Mixing it in midfield alongside Portuguese import Joao Carlos Teixeira, old hand Lucas and £20 million signing Lazar Markovic, Rossiter’s presence was a nod to promising movements in the academy.
If you’re good enough, you’re old enough.
A year ago, Rodgers described his approach to youth development through the first team, saying: “Young players will never have a better opportunity at any club than at Liverpool.”
“New players coming in here won’t stand in their way,” he continued.
“If a young player is performing he will play. I will always look to young players.”
These words will have served as encouragement for Rossiter, and following his Premier League debut at the Emirates, Rodgers is acting on his assertion.
Rodgers could have introduced another centre-back to support Liverpool’s defensive effort, with Mamadou Sakho waiting in the wings, but he chose to put his faith in Rossiter, and this will have boosted his confidence immeasurably.
Rossiter ended a mature post-match assessment with a wistful “hopefully my chance comes again,” and it seems only a matter of time before we see more of the midfielder in the top flight.
But where does he fit into Rodgers’ plans for the future?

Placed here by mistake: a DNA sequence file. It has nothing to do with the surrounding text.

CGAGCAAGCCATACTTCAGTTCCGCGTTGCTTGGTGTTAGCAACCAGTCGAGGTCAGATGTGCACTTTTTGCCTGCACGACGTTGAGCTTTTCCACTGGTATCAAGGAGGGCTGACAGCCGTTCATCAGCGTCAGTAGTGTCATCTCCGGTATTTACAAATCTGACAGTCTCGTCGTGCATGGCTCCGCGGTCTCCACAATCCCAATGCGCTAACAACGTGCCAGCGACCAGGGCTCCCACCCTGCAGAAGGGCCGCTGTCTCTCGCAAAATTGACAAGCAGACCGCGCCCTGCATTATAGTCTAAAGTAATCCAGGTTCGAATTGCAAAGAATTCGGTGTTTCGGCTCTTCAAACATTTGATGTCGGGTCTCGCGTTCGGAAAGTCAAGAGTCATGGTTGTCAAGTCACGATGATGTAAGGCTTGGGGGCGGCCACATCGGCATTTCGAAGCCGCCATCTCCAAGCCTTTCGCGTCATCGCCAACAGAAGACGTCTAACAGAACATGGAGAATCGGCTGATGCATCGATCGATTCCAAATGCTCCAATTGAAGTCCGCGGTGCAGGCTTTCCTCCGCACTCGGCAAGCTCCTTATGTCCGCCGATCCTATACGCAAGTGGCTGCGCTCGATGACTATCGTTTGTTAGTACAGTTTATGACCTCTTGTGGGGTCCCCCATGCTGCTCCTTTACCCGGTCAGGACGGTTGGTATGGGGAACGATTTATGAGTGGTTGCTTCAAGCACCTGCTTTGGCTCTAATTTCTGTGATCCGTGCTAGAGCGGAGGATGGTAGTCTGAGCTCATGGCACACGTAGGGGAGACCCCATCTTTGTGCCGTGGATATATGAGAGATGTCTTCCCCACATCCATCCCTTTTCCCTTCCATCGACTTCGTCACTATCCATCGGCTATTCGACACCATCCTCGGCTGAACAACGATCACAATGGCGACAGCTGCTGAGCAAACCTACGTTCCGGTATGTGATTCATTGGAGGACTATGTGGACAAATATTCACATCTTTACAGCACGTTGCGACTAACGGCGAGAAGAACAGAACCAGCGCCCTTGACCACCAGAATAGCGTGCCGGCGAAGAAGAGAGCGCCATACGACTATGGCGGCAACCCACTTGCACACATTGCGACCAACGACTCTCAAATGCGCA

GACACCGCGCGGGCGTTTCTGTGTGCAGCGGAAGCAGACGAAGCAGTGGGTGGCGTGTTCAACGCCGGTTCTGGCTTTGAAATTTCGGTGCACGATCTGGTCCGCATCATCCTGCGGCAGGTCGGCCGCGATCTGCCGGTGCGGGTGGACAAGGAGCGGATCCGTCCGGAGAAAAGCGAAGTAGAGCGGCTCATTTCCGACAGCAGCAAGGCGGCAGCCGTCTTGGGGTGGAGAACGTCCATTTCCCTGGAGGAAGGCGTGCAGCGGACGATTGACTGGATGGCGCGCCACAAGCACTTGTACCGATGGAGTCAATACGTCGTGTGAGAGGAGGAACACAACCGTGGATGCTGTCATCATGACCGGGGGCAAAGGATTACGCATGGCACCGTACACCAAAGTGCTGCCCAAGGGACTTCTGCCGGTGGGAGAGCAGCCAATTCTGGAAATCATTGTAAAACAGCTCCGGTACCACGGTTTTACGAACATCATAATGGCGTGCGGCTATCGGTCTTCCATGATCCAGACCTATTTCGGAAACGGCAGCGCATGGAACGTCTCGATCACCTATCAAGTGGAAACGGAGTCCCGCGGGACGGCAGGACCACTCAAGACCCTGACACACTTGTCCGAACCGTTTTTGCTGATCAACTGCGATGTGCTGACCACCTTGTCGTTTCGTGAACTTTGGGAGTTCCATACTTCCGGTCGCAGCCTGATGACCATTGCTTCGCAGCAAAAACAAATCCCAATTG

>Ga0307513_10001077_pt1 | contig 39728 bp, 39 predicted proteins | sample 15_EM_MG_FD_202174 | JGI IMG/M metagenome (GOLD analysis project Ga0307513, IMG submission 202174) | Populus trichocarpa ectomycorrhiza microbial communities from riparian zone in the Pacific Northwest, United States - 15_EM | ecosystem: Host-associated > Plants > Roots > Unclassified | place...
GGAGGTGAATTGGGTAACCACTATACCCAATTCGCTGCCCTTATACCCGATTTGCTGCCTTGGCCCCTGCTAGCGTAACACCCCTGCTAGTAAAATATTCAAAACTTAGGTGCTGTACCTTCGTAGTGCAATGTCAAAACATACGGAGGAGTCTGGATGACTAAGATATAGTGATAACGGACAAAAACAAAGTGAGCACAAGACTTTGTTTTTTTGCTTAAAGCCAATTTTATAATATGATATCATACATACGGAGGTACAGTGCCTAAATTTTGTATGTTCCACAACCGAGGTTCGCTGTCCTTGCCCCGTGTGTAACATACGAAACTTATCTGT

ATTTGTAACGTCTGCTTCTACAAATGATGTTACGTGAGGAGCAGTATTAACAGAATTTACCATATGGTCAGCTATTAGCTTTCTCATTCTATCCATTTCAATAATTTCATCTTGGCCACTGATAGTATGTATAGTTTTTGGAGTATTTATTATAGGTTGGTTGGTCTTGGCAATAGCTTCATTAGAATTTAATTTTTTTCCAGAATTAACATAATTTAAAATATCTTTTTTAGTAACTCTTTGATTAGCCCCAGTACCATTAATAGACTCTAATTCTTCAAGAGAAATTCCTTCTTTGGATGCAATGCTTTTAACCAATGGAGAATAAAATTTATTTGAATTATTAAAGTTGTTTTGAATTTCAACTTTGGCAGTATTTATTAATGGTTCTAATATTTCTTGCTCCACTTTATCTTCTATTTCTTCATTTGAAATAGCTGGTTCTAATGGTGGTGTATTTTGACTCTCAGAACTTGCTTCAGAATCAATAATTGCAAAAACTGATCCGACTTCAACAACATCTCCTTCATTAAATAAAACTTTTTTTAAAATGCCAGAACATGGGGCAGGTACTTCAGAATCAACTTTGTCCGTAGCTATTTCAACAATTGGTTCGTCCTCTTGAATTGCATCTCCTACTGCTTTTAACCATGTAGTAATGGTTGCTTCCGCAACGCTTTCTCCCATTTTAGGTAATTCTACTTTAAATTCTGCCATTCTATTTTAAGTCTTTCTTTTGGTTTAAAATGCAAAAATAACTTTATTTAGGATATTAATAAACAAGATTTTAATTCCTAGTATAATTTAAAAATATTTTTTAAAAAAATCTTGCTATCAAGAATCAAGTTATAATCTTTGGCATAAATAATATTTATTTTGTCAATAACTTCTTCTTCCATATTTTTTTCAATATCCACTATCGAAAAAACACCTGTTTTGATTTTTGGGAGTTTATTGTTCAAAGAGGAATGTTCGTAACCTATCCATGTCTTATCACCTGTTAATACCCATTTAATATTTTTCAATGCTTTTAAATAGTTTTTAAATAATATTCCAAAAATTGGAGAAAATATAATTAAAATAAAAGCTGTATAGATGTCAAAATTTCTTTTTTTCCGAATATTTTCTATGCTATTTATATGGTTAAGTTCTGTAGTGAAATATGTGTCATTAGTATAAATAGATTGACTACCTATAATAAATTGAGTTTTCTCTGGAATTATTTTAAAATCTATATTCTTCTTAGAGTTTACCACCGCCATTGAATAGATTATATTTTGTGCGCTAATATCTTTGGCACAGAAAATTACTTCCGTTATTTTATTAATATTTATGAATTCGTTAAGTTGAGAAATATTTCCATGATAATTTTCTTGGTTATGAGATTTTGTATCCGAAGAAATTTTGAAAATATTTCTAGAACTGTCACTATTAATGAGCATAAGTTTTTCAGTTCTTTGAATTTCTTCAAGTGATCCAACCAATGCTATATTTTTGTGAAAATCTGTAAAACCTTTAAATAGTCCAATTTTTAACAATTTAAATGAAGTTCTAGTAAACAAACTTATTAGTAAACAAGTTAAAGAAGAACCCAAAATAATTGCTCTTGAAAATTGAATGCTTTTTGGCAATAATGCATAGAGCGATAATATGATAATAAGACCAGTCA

Role for the Future?
Rossiter taking Lucas’ place in the midfield at the Emirates may be symbolic of Rodgers’ plans for the future, despite the manager stressing that the Brazilian would not be sold this summer in his post-match press conference.
“He’s certainly very important to what we want to do,” he told reporters. “He is highly respected by me, the coaching staff and the players.”
Lucas was set to fly to Istanbul to seal a move to Turkish giants Besiktas the morning after Liverpool’s trip to north London, but his inclusion against Arsenal has signalled a change of plan for both player and club.
Rodgers has seemingly decided that Lucas remains a crucial part of his first-team plans. But at 28 and decidedly limited in terms of playing style, the extent of his role remains to be seen.
Could Rossiter be competing with the former Gremio man this season?
Their playing styles are different, for sure, but Rodgers’ words after the Emirates stalemate suggest that a specialist defensive midfielder will not feature in his tactical remit much in 2015/16 and beyond.
“There are games in which I will pay three midfield players and not always want a specific defensive one,” he said.
“But when we do need that, [Lucas is] the best that we have.”
It is more likely that Rodgers opts for a “controlling” option as his third midfielder alongside Milner and Jordan Henderson, with his recent praise for Emre Can as that mould of player indicative of this.
Rossiter would suit this role, too. His tenacity in breaking up play, tight close control in possession and impressive passing range would allow him to operate in a deep-lying role, provided that the likes of Milner and Henderson offer support.
Alternatively he could take up the position he assumed at the Emirates, with Milner dropping deeper.
Rossiter has the potential to develop into a strong, well-rounded midfielder with a dynamism that suits Rodgers’ long-term vision perhaps more so than Lucas.
He clearly has faith in the 18-year-old, and Rossiter is well placed to repay him at Liverpool.